|Name||Chiryu, Narumi, Miya, and Kuwana, from the series “Fifty-three Stations of the Tokaido Highway”|
|Use||O-ban polychrome print|
‘Chiryu’ was known for a place of historical interest where Kakitsubata, the rabbit-eared iris, used to grow. In the study, a figure that suggests Ariwara no Narihira, a poet of the Heian period is depicted.
‘Narumi’ illustrates ‘a thousand birds along the beach’. Narumi was a place of interest for a multitude of flying birds which were also referred to in a Haiku poem by Matsuo Basho.
‘Miya’ illustrates Taira no Kagekiyo. It is said that the Atsuta Jingu Shrine is a place remembered in connection with Taira no Kagekiyo and a pole of the Torii Gate is depicted on the left-hand side of the picture.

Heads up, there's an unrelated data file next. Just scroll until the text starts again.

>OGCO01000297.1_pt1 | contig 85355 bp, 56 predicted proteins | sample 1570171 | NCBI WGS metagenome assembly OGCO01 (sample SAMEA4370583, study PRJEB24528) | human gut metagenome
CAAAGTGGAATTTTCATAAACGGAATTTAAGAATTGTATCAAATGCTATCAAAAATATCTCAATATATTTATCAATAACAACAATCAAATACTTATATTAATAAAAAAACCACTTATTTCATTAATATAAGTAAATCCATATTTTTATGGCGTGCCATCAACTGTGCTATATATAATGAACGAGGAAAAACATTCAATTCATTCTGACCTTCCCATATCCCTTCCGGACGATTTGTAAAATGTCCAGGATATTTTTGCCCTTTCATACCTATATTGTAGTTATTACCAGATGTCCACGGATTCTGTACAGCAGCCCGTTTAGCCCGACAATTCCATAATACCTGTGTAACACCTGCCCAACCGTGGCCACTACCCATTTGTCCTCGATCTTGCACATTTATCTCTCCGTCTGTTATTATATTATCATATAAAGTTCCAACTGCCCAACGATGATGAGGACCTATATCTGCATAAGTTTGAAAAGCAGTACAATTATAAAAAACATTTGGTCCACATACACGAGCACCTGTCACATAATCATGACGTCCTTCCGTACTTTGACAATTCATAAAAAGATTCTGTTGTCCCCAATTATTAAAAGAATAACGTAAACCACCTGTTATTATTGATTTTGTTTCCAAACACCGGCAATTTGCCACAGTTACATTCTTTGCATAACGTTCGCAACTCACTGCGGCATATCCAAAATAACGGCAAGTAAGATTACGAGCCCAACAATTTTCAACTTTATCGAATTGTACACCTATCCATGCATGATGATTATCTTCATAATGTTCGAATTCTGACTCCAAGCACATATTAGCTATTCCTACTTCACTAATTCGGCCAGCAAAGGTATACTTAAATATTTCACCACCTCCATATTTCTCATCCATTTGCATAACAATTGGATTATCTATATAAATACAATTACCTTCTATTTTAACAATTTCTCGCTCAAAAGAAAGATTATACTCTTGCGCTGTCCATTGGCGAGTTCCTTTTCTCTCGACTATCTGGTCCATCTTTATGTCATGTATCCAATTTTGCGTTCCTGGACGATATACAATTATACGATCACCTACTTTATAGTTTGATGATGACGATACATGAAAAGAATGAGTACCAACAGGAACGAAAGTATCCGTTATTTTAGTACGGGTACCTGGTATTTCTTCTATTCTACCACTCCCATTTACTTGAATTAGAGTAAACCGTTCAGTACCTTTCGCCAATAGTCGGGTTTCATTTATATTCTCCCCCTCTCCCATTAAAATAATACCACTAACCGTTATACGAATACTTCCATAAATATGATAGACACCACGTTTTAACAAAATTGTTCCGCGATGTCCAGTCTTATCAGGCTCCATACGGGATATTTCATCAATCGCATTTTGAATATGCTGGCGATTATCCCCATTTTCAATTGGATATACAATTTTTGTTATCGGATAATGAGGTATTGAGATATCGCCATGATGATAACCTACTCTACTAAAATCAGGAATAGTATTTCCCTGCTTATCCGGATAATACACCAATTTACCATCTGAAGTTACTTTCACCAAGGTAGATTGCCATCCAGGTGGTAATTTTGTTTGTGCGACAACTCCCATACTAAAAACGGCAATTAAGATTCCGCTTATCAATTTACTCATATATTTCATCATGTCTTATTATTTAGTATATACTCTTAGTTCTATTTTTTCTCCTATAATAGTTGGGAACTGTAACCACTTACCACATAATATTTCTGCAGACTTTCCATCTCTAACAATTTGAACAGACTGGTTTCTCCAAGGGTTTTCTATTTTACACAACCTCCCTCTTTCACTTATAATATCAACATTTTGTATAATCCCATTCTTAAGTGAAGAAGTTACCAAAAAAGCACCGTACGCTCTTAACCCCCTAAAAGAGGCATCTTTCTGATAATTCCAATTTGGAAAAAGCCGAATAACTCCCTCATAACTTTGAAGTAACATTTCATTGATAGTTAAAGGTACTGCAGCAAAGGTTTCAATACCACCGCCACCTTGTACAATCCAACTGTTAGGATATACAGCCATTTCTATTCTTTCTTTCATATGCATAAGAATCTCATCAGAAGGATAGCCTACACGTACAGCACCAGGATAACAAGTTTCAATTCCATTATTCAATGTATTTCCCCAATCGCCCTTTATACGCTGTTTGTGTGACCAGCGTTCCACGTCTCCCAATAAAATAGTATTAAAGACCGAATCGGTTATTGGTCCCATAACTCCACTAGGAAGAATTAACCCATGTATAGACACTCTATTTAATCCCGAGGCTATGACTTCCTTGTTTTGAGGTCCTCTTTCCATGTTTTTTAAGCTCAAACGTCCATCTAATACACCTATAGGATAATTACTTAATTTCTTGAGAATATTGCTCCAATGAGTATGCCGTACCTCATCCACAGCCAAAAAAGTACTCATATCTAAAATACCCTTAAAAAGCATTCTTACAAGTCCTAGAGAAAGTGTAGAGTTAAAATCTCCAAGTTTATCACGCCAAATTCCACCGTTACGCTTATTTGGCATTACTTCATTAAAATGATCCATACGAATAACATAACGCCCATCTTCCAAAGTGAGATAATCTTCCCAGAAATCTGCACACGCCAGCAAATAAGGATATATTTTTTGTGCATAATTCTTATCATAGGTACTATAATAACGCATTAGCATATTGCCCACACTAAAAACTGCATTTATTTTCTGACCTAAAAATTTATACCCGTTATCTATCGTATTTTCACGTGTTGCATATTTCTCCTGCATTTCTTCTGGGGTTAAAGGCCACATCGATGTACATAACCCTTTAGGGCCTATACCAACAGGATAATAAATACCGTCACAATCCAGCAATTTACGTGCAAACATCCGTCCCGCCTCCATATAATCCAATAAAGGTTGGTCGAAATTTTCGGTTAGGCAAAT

At ‘Kuwana’, a speciality of the place, ‘Hamaguri’ ―clams― are depicted.
Hiroshige produced many series of prints based on the Toukaidou Highway, and he also produced the different styles of work as this one. It is generally called “The Toukaidou with Harimaze-e (Paste the mixed pictures.)”, and three to five pictures of landscapes of post stations, local specialties and episodes or stories related to the places are illustrated in a single sheet.